President Novak: Education can be cornerstone of Hungary-Papua New Guinea ties
She noted that hers was the first visit to Papua New Guinea by a Hungarian president and that diplomatic ties were established almost 40 years ago.
Novak said her visit also provided an opportunity to commemorate Maria Molnar, a “brave Hungarian Christian woman” who lived in Papua New Guinea around 100 years ago.
The president noted that in the second half of 2024, Hungary will hold the Council of the European Union (EU) rotating presidency, and this may further ties between Papua New Guinea, Hungary and the EU.
She also noted that Hungary was never a coloniser. “We learned that we must respect others and can always learn from others. We Hungarians are a respectful nation; relations between Papua New Guinea and Hungary must be based on mutual respect,” she said.
“Hungary has neither high mountains, access to the sea, nor natural resources, and we’re not especially rich . and our population is not growing but shrinking. Though the peoples, culture, history, and geographical situation of Papua New Guinea and Hungary are quite different, we have Christianity in common,” Novak said.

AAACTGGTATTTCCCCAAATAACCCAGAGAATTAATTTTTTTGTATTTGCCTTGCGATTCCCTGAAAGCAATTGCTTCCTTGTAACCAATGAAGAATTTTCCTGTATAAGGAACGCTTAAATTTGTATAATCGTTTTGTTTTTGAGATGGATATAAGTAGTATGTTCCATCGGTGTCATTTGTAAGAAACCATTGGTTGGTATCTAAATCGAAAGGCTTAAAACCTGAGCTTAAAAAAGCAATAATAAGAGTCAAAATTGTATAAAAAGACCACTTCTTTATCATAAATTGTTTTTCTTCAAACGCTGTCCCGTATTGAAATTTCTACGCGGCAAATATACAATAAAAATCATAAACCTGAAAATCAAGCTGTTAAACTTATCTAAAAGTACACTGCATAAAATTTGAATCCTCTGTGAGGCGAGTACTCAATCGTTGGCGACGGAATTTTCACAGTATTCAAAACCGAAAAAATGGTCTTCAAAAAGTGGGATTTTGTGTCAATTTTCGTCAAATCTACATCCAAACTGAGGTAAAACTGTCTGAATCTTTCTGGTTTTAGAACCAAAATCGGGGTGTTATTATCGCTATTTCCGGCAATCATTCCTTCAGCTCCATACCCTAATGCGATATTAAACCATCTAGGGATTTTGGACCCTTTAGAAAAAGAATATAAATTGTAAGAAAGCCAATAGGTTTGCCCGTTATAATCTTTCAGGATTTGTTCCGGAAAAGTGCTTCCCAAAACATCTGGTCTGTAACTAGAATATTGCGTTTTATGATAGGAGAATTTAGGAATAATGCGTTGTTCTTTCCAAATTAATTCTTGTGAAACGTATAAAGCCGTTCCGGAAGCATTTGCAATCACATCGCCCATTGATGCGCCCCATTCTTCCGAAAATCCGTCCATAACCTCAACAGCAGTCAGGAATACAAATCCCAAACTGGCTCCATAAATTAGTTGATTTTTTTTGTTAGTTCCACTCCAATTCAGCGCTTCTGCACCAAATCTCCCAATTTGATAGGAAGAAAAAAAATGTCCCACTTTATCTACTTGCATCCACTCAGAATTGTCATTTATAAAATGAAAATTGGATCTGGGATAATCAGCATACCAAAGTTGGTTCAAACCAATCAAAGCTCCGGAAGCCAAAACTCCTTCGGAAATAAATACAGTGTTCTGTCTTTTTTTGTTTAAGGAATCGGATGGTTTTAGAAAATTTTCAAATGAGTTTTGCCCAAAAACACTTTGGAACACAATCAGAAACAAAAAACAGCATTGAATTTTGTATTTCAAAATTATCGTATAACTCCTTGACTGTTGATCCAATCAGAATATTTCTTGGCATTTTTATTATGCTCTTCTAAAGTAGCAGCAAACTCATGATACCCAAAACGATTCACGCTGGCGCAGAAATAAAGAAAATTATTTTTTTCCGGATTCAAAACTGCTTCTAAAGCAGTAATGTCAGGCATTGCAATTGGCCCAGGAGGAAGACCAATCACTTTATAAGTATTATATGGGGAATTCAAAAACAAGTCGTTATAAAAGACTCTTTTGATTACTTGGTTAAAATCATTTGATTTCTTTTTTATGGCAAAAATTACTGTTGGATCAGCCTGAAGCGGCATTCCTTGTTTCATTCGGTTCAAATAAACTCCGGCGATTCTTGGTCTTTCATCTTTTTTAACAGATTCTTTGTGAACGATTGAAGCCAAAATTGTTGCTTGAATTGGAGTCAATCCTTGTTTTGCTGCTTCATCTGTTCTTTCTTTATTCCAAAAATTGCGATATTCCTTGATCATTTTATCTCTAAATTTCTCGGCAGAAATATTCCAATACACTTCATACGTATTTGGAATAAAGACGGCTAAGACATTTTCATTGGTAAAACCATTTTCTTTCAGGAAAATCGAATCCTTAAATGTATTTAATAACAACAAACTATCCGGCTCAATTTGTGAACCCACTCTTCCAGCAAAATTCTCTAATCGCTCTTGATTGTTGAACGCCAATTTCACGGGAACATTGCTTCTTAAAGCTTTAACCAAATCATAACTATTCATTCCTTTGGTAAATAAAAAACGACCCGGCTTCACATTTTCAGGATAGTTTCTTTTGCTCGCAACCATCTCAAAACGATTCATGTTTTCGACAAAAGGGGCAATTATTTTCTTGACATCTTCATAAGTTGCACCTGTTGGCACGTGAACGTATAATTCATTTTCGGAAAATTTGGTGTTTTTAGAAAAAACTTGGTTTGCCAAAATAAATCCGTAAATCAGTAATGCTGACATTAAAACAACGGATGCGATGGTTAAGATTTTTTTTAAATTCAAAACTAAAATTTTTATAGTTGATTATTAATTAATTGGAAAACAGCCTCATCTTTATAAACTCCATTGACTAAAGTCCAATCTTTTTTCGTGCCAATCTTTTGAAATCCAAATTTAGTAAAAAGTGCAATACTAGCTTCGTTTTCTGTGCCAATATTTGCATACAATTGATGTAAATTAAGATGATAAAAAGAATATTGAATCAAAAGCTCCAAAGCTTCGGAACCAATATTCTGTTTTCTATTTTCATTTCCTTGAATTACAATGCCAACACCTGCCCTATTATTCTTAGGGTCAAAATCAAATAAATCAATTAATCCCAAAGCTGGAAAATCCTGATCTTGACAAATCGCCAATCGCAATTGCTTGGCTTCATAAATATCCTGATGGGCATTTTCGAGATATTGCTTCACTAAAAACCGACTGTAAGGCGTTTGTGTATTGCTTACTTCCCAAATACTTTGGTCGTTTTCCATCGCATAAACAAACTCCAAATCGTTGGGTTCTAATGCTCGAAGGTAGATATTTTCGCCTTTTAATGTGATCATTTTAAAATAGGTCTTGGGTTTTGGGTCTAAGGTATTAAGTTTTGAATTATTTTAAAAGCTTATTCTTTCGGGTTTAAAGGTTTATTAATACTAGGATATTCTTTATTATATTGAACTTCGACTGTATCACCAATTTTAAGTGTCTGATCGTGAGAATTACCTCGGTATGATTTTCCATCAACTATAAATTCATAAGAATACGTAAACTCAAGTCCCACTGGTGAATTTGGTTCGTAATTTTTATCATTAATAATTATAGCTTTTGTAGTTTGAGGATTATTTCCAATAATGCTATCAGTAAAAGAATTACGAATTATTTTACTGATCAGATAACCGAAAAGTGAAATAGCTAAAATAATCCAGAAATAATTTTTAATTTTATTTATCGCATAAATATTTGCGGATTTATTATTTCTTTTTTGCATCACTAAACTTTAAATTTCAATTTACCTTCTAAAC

The president discussed strengthening economic ties and environmental protection with Soroi Eoe, who acts as the country’s Governor General, and she will meet the prime minister on Friday.
Zsolt Csenger-Zalan, Hungary’s ambassador to Canberra, told the public media that the value of Oceania was growing in today’s geopolitical circumstances, and he noted how the region’s raw materials were something that Hungarian businesses and investors could make good use of.
The scholarships offered by the president may lay the foundation for the presence of Hungarian companies in the region, he added.
President Novak was received with the highest military honours, followed by a dinner in the parliament given in her honour.